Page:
Low Key basically give your photo a really contrasty look. It messes with the saturation (intensity) of the color for a dramatic effect.
Start by dding the effect and select whether you want it to be in color or black and white. I tried color.
You can see the darks got really dark and the lights really light. The tones in the middle (everything but really dark and really light) are accentuated. Next I’ll use the background brush to adjust some of the background elements…
Here I’m using the Background Brush to paint out some of the distracting elements in the background. You can adjust the size of the brush and the opacity (does the brush lay down solid, or can you see through it?)
This filter gives you the option to reduce the effect in some areas. I wanted to bring back some of the detail in the reveal of the roof and the wood textures, so I used the Reduce Effect brush which “erases” the effect.
Here you can see I’m erasing some of the effect in that wood detail, and the edge of the roof now has some definition again.
Here’s my final using the Low Key effect. I could have spent some more time on the roof, but you get the idea. I like this contrasty look. Kinda like the movie 300. I shoot a lot of vehicles at car shows, and this filter would really look great on some classic cars too.
Old Fashioned Photo
Let’s try the Old Fashioned effect. Take a photo of the whole family dressed up like cowboys and can-can girls from the old west, in a saloon, with someone wearing a derby hat, then apply this filter for some sepia-toned greatness.
It all starts with changing the photo to black and white. There are three options, but I stuck with the first: newspaper.
Adjusting tone basically messes with the contrast, condensing darks and lights in your photo to add drama.
Old photos look all grainy and crappy right? Well, sometimes. Click the “Add Texture” button enough times and your photo will be crackly and grainy. I just didn’t want to go to “old”.
Here’s the wow factor of the Old Fashioned effect. By adding the hue/saturation adjustments, you can colorize your photo—by choosing a color, making the color more intense and making the overall photo lighter or darker. I wanted to keep it classy and just add a hint of color.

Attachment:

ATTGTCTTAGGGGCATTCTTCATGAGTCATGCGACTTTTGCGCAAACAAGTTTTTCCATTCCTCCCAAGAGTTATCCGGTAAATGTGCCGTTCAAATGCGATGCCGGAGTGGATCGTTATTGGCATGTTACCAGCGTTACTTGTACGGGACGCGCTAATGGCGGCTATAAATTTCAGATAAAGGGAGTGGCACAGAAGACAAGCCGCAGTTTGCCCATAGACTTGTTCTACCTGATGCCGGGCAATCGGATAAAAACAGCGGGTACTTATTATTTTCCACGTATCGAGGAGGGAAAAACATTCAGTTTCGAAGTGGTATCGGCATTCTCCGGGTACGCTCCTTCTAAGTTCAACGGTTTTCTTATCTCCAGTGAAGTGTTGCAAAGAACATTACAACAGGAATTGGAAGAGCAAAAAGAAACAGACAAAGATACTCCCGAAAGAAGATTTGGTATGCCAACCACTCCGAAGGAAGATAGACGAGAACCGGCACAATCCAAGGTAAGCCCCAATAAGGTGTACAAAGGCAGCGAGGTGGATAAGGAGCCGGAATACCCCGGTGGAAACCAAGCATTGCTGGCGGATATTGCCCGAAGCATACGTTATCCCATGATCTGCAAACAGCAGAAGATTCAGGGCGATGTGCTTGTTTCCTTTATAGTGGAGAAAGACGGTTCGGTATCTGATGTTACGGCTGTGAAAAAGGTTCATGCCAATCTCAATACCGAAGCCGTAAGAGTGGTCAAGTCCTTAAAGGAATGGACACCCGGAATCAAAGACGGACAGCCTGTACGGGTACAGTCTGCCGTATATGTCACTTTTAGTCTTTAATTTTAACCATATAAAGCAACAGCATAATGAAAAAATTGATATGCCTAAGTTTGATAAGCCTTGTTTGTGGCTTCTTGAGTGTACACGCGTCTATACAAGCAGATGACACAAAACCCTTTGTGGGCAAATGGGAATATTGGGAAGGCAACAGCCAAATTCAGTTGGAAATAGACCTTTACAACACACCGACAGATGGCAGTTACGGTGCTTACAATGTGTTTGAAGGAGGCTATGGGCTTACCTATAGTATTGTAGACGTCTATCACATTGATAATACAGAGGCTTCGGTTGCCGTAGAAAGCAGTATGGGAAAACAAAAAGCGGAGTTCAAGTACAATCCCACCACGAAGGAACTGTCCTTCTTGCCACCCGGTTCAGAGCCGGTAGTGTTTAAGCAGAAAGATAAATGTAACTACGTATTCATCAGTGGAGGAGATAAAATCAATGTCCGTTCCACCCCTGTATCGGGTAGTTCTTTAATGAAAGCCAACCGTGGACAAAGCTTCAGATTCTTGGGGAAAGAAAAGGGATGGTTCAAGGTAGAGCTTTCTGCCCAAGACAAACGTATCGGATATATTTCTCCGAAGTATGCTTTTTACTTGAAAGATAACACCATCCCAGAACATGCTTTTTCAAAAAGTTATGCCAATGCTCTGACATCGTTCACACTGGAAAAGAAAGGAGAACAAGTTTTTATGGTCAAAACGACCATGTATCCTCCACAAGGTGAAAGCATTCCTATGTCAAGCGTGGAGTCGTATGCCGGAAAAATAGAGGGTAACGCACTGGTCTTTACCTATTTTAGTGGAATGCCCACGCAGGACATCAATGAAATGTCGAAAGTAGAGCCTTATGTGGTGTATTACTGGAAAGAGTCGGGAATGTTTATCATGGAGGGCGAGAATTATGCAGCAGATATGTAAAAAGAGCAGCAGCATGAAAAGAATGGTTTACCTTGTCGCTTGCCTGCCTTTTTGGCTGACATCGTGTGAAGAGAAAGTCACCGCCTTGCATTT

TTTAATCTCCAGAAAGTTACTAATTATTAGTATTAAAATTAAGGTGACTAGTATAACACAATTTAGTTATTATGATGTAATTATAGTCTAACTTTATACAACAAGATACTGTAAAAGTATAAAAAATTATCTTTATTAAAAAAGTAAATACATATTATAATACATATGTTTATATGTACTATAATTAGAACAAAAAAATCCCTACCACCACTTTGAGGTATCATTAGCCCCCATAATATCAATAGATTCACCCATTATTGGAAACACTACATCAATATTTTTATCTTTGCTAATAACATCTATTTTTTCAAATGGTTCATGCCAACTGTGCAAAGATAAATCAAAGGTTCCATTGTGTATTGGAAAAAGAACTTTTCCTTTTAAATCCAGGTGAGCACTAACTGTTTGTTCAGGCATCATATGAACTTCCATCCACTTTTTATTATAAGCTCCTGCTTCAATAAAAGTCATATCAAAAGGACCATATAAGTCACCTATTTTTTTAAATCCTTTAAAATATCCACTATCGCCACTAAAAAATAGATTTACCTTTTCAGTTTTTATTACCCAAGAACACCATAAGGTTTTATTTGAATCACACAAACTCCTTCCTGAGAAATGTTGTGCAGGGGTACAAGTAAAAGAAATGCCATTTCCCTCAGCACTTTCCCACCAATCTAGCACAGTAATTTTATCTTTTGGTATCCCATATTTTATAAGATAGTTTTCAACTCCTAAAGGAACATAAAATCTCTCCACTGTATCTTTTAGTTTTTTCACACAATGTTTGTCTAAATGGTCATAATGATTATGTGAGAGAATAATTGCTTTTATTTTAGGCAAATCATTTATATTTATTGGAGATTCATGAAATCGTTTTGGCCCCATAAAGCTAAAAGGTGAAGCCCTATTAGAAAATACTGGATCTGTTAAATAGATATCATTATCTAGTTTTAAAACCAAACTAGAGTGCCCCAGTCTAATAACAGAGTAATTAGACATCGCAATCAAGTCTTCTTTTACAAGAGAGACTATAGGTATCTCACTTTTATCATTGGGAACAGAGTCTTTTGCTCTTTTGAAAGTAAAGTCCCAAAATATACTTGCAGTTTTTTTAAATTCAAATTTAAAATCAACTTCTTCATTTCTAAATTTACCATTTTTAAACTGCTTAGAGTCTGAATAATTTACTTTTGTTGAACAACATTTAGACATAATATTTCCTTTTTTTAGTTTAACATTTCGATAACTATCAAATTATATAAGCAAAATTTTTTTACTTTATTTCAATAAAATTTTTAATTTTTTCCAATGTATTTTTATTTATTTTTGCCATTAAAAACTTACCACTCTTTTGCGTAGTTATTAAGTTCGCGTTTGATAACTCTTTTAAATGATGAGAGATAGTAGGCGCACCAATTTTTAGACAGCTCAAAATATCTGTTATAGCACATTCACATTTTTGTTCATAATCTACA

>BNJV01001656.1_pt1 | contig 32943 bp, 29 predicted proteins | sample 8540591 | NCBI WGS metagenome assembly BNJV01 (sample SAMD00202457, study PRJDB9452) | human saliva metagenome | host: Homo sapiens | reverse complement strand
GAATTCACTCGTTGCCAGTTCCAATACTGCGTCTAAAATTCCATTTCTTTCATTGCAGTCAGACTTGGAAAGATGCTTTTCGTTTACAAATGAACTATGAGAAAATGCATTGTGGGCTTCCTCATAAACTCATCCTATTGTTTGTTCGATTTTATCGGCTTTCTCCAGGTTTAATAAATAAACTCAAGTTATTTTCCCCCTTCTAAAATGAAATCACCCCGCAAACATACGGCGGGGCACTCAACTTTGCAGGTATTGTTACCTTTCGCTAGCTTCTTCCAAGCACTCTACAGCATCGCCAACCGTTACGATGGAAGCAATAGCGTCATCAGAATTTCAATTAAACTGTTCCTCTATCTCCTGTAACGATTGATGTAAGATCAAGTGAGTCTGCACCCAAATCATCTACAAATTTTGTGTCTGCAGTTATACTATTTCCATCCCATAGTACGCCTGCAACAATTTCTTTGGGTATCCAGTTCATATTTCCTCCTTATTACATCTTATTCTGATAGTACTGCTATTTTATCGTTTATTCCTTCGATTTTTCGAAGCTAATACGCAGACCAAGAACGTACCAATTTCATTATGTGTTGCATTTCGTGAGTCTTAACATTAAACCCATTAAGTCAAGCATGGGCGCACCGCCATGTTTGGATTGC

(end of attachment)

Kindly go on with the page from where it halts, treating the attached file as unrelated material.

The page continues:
Nice. Here’s the final Old Fashioned shot. You could get all artsy and frame this sucker. But if your photo is the western shot I spoke of earlier, than the frame needs to be nailed together with cut nails and have some kind of wrought iron embellishments. And a horseshoe. And hung over the spittoon. Does spittoon have two “t”s?
The Orton effect gives your photos a dreamy feel, perfect for 80s wedding photography, sleeping cat photos and sometimes a cool building.
Click the “Add Orton Effect” button and then the first adjustment adds a blur effect to the photo. Drag the “Blur” slider to to the right to increase the dreamy-ness. If your picture is of a supermodel, drag it all the way to the right—cause you are dreaming.
Next, adjust the Noise and Brightness sliders to get that fuzzy “I once visited this place in a past life” kinda feel.
You’re getting very sleepy. Dreamy. Ummm, yeah…here’s the final photo with the Orton Effect in full effect. Now don’t walk towards the light, and move to the next filter…
So that’s it. A few filters here. And quite a bit more in Adobe Photoshop Elements. Try some out, let us know what you think. And all you filter snobs, lemme have your comments, or visit the Adobe Photoshop Elements Facebook Page and share your filter work.
And here’s the TL;DR version.
Filters are fun.
Disclosure: Dadand received review software and compensation to test and post about Adobe Photoshop Elements—a company whose products we love and use everyday. We believe in every product and service we review at Dadand, and promise to tell the whole truth and nothing but the truth.